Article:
• The term sheet says “Phase In: 4 month moratorium after DOE on the filing of I- 526s and I-924s.” and, for non R/UD investments: “In months 5-12 after DOE, up to 7,000 investors and their derivative spouses and children can be approved for visas at an investment level of $925,000.” But I’m just looking at one page of sketchy notes, not legislation. I understand that this page represents an offer from Senator Grassley’s office, not a final deal. I don’t know how long it could take for a bill to be written up and get a chance for inclusion in passable legislation, but trust that the public would get a chance to preview and react to the actual bill text.

  6. Sergio says:

    Hello Suzanne thanks for the information. I am still trying to understand the sheet in order to have a prediction on how long it is going to take to have the i-526 approved for applicants from non-chinese (actually Brazilian) on April-17. Any guess? thank you.

    • I-526 processing, in principle, is a first-in-first-out process regardless of nationality. The simplest prediction calculates processing time based on data about pending petitions and IPO’s rate of adjudication. Like this…

      The complication to using Little’s Law is that we’re not looking at a stable system — IPO’s throughput rate has varied a lot and so has the pool of pending petitions. Luckily the visa limit puts some curb on I-526 filings so processing times couldn’t reach infinity. My bet is that IPO will keep improving processing capacity and you’ll actually see processing time less than 22 months.

      For more detail behind this calculation, see the Calc from Volume tab on this spreadsheet https://www.dropbox.com/s/dfa4ifgop1vhm63/IPO%20Times%20Dates.xlsx?dl=0

  7. Dan says:

    I was wondering if there was any news on i829 processing at the dial in today? Thanks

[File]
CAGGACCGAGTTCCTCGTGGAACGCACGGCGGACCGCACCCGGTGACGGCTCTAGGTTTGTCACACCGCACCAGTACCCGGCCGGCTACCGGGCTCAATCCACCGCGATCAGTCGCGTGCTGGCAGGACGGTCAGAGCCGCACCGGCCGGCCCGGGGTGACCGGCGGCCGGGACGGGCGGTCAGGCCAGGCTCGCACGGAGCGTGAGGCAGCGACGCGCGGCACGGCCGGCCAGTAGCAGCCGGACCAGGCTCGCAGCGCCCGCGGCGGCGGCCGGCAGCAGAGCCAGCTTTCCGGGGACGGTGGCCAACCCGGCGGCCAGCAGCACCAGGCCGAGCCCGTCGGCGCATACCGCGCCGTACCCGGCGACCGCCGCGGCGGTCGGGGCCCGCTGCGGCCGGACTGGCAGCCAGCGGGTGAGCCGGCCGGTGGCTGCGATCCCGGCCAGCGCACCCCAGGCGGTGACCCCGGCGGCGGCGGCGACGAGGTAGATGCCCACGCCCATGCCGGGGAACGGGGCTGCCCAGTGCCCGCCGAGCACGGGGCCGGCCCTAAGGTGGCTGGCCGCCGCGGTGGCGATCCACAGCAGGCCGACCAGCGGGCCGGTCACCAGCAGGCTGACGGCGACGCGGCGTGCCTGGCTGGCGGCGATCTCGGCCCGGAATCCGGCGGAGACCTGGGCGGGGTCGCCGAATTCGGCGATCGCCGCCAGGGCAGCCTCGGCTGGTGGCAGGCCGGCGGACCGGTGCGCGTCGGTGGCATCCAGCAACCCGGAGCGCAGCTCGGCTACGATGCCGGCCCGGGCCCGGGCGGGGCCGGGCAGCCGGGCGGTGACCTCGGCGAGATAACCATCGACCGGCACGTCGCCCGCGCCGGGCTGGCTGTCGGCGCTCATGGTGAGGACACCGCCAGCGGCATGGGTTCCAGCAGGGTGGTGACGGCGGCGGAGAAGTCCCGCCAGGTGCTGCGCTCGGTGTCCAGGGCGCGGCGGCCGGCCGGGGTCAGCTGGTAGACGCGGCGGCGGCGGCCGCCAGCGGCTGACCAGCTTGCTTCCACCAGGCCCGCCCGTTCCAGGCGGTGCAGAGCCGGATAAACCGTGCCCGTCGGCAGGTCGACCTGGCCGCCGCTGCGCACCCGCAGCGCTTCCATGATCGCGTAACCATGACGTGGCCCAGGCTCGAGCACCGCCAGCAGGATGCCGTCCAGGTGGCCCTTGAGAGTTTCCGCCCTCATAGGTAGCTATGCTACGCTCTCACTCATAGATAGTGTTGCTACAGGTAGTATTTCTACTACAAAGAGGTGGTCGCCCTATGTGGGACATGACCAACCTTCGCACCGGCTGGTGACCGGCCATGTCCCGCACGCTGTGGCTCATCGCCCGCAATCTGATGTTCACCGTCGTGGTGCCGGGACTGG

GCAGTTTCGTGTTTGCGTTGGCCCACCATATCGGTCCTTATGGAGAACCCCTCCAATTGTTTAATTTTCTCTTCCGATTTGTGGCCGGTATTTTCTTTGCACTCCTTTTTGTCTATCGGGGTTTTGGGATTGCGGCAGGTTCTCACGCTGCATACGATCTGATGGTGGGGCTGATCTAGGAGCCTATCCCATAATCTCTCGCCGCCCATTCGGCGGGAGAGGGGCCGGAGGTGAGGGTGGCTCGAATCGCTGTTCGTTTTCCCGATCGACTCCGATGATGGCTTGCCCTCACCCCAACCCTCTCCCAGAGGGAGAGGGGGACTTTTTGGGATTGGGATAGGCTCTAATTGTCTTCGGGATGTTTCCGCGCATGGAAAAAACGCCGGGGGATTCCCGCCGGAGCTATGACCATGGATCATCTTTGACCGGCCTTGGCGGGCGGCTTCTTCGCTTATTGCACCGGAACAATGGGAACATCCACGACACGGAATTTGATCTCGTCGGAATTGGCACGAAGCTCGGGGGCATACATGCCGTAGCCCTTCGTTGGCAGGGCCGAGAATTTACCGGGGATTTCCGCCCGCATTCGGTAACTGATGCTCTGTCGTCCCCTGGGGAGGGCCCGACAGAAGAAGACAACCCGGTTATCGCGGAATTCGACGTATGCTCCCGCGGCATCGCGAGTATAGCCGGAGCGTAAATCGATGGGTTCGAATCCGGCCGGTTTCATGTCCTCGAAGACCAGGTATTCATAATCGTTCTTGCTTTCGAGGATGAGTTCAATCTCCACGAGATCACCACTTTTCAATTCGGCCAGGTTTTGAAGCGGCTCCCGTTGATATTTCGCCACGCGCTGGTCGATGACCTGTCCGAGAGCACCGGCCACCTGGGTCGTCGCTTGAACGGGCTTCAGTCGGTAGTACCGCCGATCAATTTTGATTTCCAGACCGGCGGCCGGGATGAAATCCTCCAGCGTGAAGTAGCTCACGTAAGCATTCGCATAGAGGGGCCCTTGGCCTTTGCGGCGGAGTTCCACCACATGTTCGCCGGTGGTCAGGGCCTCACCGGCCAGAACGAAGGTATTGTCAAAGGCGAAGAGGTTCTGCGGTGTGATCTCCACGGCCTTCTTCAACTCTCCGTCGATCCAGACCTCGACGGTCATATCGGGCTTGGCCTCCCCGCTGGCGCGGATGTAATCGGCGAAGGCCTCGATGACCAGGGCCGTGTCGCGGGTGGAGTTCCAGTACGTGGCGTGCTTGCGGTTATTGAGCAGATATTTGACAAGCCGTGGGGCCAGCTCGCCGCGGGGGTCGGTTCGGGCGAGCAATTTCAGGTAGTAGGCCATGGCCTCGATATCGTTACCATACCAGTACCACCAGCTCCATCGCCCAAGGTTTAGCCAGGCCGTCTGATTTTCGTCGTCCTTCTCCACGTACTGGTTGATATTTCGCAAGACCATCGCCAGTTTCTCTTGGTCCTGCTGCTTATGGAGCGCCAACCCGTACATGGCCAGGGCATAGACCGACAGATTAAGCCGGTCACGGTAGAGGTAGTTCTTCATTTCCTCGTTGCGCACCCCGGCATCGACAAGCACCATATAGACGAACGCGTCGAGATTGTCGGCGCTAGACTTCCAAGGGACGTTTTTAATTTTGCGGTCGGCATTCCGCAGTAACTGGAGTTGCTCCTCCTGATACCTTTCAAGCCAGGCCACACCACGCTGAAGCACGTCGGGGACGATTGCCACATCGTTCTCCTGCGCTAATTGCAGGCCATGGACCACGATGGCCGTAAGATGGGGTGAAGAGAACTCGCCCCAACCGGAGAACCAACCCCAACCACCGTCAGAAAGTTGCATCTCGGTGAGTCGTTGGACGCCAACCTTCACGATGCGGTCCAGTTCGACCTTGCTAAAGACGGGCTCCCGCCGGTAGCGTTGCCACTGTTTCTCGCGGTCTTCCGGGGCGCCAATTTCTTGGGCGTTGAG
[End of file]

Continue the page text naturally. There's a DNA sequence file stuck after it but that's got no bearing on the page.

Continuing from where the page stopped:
8. Dan says:

    Wonderful, thank you. There is so little information about I829 processing times.

  9. Patel says:

    I829 processing times seem to be getting longer and longer. I’m assuming that as times goes on, and if nothing changes wait times will get longer. Theoreticaly speaking lets say for whatever reason a person with a condition green card has not had his/her i829 approves due to long wait times for 3 years after their conditional green card was supposed to expire, can that person be grandted citizenship? This person would technically have lived in the US on a valid green card for more than 5 years. I assuming this person kept getting 6 month extensions.

    • Bo says:

      Yes, I have a similar opinion. This is an interesting problem. I think that the law about citizenship does not know anything about temporary green cards… But probably they will find a reason why citizenship cannot be granted. Does anyone know more about it?

      • Here is one opinion from an article that’s partly outdated, since written in 2011, but I believe this part is still current:
        What happens if the adjudication of the I-829 is delayed and the investor meets the residence requirements necessary to apply for the naturalization? Although there is a good argument under the statute and regulation that the investor is eligible to be naturalized,[32] the USCIS position is that the investor is eligible to apply for naturalization but cannot be approved until the condition removal is approved.[33] There is no circuit court opinion on this issue as of the date of publication of this article.
        Article: http://www.klaskolaw.com/article/removal-of-eb-5-conditions-to-avoid-removal-of-the-investor/
        Footnotes:
        [32] The INA explicitly states that conditional permanent residents have the same rights and benefits as any other lawful permanent resident. 8 USC § 1186b(e). The plain language of this provision requires USCIS to count periods of time in conditional permanent resident status as satisfying the statutorily mandated five year residency time period for purposes of determining eligibility for naturalization. See 8 U.S.C. § 1427(a)(1). The regulations also state that “the rights, privileges, responsibilities and duties which apply to all other lawful permanent residents apply equally to conditional permanent residents, including but not limited to the right to apply for naturalization (if otherwise eligible).” 53 Fed. Reg. 30011, 30018 (final rule) (Aug. 10, 1988) (codified at 8 CFR §216.1); see also 59 Fed. Reg. 26587, 26590 (final rule) (May 23, 1994).
        [33] Memorandum, Neufeld, Scialabba, Chang, “Conditional Permanent Residents and Naturalization under Section 319(b) of the Act, Revisions to Adjudicator’s Field Manual Chapter 25, AFM Update AD 09-28 (August 4, 2009). AILA InfoNet Doc. 09080761.

  10. Francisco Fabregat says:

    Suzzane, Thanks for your good report, very complete.
    I have my receipt I-526 application on dec 9, 2015. I just note in IPO processing time page, that on September 30 they are processing files from dec 18, 2015. This means that my file is now under review, but, what can I expect about the approval date? I mean, once the file is being under review, how long time will take to deliver an answer?
    I’ll appreciate your opinion.